10 August 2014

23 : Sugar is Bad - Something Old

Trying to Keep My Teeth

Unbelievably three weeks to the day after my first tooth was removed, due to decay and breakage, I broke another! At least with the first tooth I knew that it was inevitable; after all a huge chunk had broken off over 12 months before I suffered the pain of infection and decay of one of the remaining nerves. It took me a long time to come to terms with that loss. I was unprepared to lose another tooth, especially in such a spectacular fashion!

Truth be known I was eating a lolly at a child's birthday party when it happened. Yes, yes I know sugar decays teeth. However, it shouldn't really break off two/thirds of the tooth after one bite of a soft lolly!  A lolly that I quickly realised wasn't that soft after all; it suddenly was very crunchy with chunks of tooth I had spent a life time carefully growing! Gone, in an instant. The shard remains looked grim, both from what I could see in the mirror and what I could feel with my tongue. The darkened base looked suspiciously decayed and I knew its fate was sealed, I would lose this one too.

As all things like this seem to happen on a Friday night, I had to wait until Monday morning before the inevitable call to the dentist. I was kindly squeezed in that day where x rays revealed what I already knew; the tooth was gone. I was surprised that I wasn't in pain, but recalled I had recently been in pain there when my other tooth had been infected. I had put it down to referred pain and thought nothing more of it. The dentist told me that the nerve was actually exposed and was atrophied! I couldn't believe it, another one. Back to the periodontist I went. 

Surprised to see me, my periodontist was very kind and not at all condescending. He remembered me very well as my last tooth extraction was particularly difficult. Thankfully this time the tooth came out in a mere 5 minute extraction, beating the last by 40 minutes! Attached to the tooth, in one piece this time, was an abscess sac; the periodontist surmised that I actually must have a high pain tolerance. I had a really positive discussion with the periodontist and listened very carefully to his advice as to how to approach the care of my teeth from now on. After the last visit he had recommended I book in with my dentist for a full check up and organise all the fillings that were already needed for some small cavities. I now was armed with a plan of attack which was going to be another 4 visits to my dentist with two fillings booked for each visit. I had also already endured the dentist cleaning my teeth, not fun but necessary. He stressed the importance of attending to the remaining teeth first, before I spent hard earned money on new implants.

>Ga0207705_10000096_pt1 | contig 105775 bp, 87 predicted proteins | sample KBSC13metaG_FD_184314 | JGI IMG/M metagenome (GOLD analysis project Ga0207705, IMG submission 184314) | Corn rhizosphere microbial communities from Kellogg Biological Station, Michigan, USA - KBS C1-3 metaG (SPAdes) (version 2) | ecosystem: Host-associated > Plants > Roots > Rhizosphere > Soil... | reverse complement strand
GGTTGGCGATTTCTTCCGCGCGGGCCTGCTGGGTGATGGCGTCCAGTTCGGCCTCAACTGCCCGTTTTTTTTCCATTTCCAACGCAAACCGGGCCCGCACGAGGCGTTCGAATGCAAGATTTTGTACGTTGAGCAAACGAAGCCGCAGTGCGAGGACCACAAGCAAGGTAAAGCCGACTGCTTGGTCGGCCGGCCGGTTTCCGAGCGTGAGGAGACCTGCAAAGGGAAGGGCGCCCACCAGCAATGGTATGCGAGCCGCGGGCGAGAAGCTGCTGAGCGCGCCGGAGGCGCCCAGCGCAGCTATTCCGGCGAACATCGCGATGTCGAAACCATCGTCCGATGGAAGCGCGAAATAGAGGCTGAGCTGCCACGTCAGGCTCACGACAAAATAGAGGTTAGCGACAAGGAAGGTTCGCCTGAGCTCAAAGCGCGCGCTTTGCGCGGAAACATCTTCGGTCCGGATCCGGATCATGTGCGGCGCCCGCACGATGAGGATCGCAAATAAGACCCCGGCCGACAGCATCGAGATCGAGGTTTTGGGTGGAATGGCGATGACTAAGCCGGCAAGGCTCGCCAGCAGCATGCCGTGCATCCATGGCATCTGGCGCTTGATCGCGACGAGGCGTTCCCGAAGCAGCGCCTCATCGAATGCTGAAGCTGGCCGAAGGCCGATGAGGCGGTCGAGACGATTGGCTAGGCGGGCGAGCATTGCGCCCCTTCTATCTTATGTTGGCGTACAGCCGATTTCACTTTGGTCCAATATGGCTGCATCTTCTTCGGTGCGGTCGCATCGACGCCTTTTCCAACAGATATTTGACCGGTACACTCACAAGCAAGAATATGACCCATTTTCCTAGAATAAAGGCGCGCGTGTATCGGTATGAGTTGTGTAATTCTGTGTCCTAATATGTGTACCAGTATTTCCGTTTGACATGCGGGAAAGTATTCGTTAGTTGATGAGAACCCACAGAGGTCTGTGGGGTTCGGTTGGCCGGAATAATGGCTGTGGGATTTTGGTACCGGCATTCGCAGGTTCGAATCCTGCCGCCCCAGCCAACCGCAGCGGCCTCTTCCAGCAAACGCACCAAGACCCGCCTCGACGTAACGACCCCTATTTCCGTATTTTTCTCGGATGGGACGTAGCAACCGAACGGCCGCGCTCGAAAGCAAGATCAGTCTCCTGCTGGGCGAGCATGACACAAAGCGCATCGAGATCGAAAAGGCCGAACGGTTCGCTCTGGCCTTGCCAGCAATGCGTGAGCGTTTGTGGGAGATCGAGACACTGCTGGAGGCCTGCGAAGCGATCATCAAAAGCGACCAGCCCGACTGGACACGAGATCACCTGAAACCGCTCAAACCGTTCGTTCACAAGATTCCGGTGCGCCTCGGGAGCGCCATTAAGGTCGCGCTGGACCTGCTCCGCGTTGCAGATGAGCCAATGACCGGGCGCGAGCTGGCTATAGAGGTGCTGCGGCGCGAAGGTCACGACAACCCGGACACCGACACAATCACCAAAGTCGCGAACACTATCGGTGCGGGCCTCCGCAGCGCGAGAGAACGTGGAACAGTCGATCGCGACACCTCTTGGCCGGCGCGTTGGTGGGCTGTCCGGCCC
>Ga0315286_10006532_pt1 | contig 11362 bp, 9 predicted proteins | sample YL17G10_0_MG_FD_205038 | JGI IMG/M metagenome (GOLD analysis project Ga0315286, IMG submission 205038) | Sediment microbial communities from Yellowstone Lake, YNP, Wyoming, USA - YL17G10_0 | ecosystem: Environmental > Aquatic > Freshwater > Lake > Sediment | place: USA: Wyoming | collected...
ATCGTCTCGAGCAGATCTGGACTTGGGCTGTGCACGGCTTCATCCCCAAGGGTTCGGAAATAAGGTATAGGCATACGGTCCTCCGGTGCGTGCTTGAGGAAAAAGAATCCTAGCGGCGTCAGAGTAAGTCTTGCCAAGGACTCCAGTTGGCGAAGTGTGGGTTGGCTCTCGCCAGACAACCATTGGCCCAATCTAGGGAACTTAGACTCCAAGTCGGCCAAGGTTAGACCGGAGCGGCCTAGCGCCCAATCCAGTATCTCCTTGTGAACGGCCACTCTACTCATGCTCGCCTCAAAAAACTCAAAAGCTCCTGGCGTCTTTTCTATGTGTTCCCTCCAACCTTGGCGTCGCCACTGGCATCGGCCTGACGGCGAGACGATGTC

I will probably get the first implant now on this last tooth lost, tooth 44, as it is more visible than my molar. However, after losing that molar I realised how much help it had been with chewing and will definitely be going ahead with that implant too. Unfortunately none of these procedures come cheap, despite having private health insurance, and will have to be done in stages.

I have been recommended a strong flouride toothpaste from the pharmacy; also to ensure I drink more fluoridated water (not bottled) and to rinse my mouth after fizzy drinks and coffee. I learned that sugar-free carbonated drinks and fruit juice are still just as destructive to teeth as they are acidic, and the worse possible way of drinking them is sipping them slowly over a long period of time. Bingo! That's me in a nutshell. Even worse I skip brushing my teeth regularly due to shift work and fatigue, adding to the problem. I am also going to go back to chewing sugar-free gum, particularly at work after eating, which helps significantly increase saliva to reduce cavities. I may even have a go at flossing, although I can't commit to that one!

I have a long and expensive road ahead, but I am determined to not lose any more teeth than I have to. I just have to take this teeth thing seriously; when they start disappearing you suddenly realise that you lost your chance when you had it, and you don't get another.

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